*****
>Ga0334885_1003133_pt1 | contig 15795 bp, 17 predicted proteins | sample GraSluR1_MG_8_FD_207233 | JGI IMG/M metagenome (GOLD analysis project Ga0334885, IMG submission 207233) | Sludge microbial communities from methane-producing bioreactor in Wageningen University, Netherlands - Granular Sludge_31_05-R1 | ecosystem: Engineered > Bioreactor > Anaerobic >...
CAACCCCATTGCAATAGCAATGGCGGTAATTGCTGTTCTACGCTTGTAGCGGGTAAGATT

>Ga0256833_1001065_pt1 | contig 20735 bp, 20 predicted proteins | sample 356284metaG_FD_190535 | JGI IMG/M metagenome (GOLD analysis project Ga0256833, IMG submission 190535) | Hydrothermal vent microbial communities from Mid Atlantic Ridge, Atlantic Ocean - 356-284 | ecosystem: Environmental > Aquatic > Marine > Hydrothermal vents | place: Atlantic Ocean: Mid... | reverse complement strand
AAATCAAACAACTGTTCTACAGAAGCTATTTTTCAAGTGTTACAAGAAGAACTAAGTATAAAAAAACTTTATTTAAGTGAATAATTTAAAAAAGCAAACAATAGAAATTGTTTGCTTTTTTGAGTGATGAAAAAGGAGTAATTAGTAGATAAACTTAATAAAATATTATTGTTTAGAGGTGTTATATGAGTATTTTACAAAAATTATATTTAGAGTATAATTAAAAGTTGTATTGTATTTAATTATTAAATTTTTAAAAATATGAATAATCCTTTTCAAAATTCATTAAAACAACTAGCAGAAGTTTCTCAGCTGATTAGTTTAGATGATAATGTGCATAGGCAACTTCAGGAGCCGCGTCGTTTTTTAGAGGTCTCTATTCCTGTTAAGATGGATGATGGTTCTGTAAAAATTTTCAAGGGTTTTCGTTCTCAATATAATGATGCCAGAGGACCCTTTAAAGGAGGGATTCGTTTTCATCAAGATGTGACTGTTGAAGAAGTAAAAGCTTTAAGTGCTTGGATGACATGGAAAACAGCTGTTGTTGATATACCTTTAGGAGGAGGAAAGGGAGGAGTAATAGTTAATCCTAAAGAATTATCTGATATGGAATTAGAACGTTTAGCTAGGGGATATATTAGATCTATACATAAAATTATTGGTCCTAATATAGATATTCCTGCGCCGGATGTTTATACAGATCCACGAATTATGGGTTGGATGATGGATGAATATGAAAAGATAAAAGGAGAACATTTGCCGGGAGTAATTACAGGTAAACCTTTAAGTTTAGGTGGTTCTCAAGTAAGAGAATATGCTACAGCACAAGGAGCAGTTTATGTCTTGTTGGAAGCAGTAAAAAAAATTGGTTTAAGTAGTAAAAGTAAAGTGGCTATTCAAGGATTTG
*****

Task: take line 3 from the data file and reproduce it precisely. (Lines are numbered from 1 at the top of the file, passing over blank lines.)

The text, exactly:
>Ga0256833_1001065_pt1 | contig 20735 bp, 20 predicted proteins | sample 356284metaG_FD_190535 | JGI IMG/M metagenome (GOLD analysis project Ga0256833, IMG submission 190535) | Hydrothermal vent microbial communities from Mid Atlantic Ridge, Atlantic Ocean - 356-284 | ecosystem: Environmental > Aquatic > Marine > Hydrothermal vents | place: Atlantic Ocean: Mid... | reverse complement strand